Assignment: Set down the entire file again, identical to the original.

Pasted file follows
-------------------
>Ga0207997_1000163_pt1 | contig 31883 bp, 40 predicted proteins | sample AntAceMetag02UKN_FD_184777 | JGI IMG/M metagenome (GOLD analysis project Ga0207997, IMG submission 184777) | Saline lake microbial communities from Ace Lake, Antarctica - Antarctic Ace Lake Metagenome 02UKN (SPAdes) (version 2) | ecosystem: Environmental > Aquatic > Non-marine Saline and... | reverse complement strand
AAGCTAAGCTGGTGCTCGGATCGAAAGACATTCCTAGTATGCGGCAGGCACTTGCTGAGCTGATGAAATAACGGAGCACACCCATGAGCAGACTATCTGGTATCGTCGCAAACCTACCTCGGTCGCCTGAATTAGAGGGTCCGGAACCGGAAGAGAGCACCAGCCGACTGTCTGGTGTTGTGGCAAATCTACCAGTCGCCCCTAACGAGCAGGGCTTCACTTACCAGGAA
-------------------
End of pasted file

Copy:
>Ga0207997_1000163_pt1 | contig 31883 bp, 40 predicted proteins | sample AntAceMetag02UKN_FD_184777 | JGI IMG/M metagenome (GOLD analysis project Ga0207997, IMG submission 184777) | Saline lake microbial communities from Ace Lake, Antarctica - Antarctic Ace Lake Metagenome 02UKN (SPAdes) (version 2) | ecosystem: Environmental > Aquatic > Non-marine Saline and... | reverse complement strand
AAGCTAAGCTGGTGCTCGGATCGAAAGACATTCCTAGTATGCGGCAGGCACTTGCTGAGCTGATGAAATAACGGAGCACACCCATGAGCAGACTATCTGGTATCGTCGCAAACCTACCTCGGTCGCCTGAATTAGAGGGTCCGGAACCGGAAGAGAGCACCAGCCGACTGTCTGGTGTTGTGGCAAATCTACCAGTCGCCCCTAACGAGCAGGGCTTCACTTACCAGGAA